The 'Deodorant Challenge' Is A Thing Now, And A Mom Says Her Kid Got Severe Burns Doing It

The "deodorant challenge," where someone sprays deodorant on another person for as long as they (the "victim") can stand it, appears to be the latest craze among teens and children, and one British mom is warning other parents about the fad after what happened to her own daughter, Fox News is reporting.

First it was the Tide Pods Challenge, where teenagers supposedly dared each other to eat detergent pods (and risk gruesome esophageal injuries in the process). After that it was the Condom Challenge, where jokesters snorted condoms up their noses (risking choking). And now the latest challenge, the "Deodorant Challenge," involves spraying deodorant on an accomplice at close range, and risking severe chemical burns in the process.

So says British mom Jamie Prescott. According to her, her 15-year-old daughter Ellie may need a skin graft after participating in the "game." Three weeks ago she and a friend did the challenge, and now Ellie is left with a horrific-looking chemical burn that she says is still oozing after all this time.

"For any parents who have children, please, please sit them down and show them these pictures. These are the damaging results of something known as 'The Deodorant Challenge' which is currently doing the rounds."
The problem, if you haven't already figured it out, is that spray deodorant is propelled by one or more chemicals that leave the can at extremely cold temperatures. Spraying those chemicals directly onto human skin, at close range and for more than a couple of seconds, can cause severe chemical burns.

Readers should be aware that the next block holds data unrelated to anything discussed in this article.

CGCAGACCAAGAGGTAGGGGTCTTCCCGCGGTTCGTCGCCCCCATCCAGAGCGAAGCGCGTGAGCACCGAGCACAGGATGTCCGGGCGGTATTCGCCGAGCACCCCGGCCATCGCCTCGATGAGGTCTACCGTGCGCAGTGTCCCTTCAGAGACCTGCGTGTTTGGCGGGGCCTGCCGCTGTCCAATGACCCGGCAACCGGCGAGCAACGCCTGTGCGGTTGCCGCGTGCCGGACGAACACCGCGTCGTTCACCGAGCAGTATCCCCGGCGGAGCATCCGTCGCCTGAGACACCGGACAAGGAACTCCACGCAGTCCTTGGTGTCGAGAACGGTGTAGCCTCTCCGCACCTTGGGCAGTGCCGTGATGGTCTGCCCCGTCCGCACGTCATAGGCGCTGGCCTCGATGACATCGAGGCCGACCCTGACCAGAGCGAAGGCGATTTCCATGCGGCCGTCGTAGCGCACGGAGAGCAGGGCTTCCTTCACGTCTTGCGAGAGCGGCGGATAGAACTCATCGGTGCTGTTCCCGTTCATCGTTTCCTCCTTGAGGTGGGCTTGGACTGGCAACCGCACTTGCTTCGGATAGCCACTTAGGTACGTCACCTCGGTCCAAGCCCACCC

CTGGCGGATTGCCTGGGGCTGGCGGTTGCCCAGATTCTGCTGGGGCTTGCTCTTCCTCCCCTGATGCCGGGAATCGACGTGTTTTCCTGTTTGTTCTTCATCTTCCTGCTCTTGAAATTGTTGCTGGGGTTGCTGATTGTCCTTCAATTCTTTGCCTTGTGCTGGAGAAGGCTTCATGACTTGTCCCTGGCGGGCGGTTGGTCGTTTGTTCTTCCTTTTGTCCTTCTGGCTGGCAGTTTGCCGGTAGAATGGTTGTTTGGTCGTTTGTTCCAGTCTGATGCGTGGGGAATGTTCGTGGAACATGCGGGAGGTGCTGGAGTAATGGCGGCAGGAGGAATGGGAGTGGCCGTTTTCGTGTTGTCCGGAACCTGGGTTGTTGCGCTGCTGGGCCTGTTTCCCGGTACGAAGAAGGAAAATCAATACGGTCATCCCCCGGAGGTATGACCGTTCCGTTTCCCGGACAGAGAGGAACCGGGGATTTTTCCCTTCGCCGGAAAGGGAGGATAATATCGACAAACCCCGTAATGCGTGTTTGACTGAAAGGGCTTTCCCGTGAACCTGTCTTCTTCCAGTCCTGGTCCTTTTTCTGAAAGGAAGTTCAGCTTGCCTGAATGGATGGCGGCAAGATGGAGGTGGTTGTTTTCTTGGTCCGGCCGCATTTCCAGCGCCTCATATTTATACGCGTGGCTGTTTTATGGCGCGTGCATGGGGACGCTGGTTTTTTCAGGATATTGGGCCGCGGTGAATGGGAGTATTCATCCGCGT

If you haven't heard of the Deodorant Challenge yet, Prescott and Ellie would both remind you that it's big in England right now, even if it hasn't yet made it to the States. Ellie recently changed schools, and she said the challenge was popular at both schools.

However, it may very well be that this is all an elaborate hoax -- or at least, much ado about not a lot. Ellie may have very well been injured by horsing around with deodorant, but the prevalence of the Deodorant Challenge and similar challenges can oft be exaggerated by the media. The Condom Challenge, for example, was supposedly a thing for a few weeks earlier this year, but as the Chicago Tribune reported in April, not a single emergency room reported a child or teenager with a condom stuck up his or her nose. Similarly, the whole Tide Pods Challenge, according to Snopes, was equally overblown: while some poison control centers did report instances of people consuming the laundry aids for a few weeks in early 2018, they were not getting such reports at higher rates than previous years.

Nevertheless, out of an abundance of caution, the Inquisitr would like to remind you to tell your teenagers not to risk chemical burns by spraying deodorant on each other at close range for minutes at a time.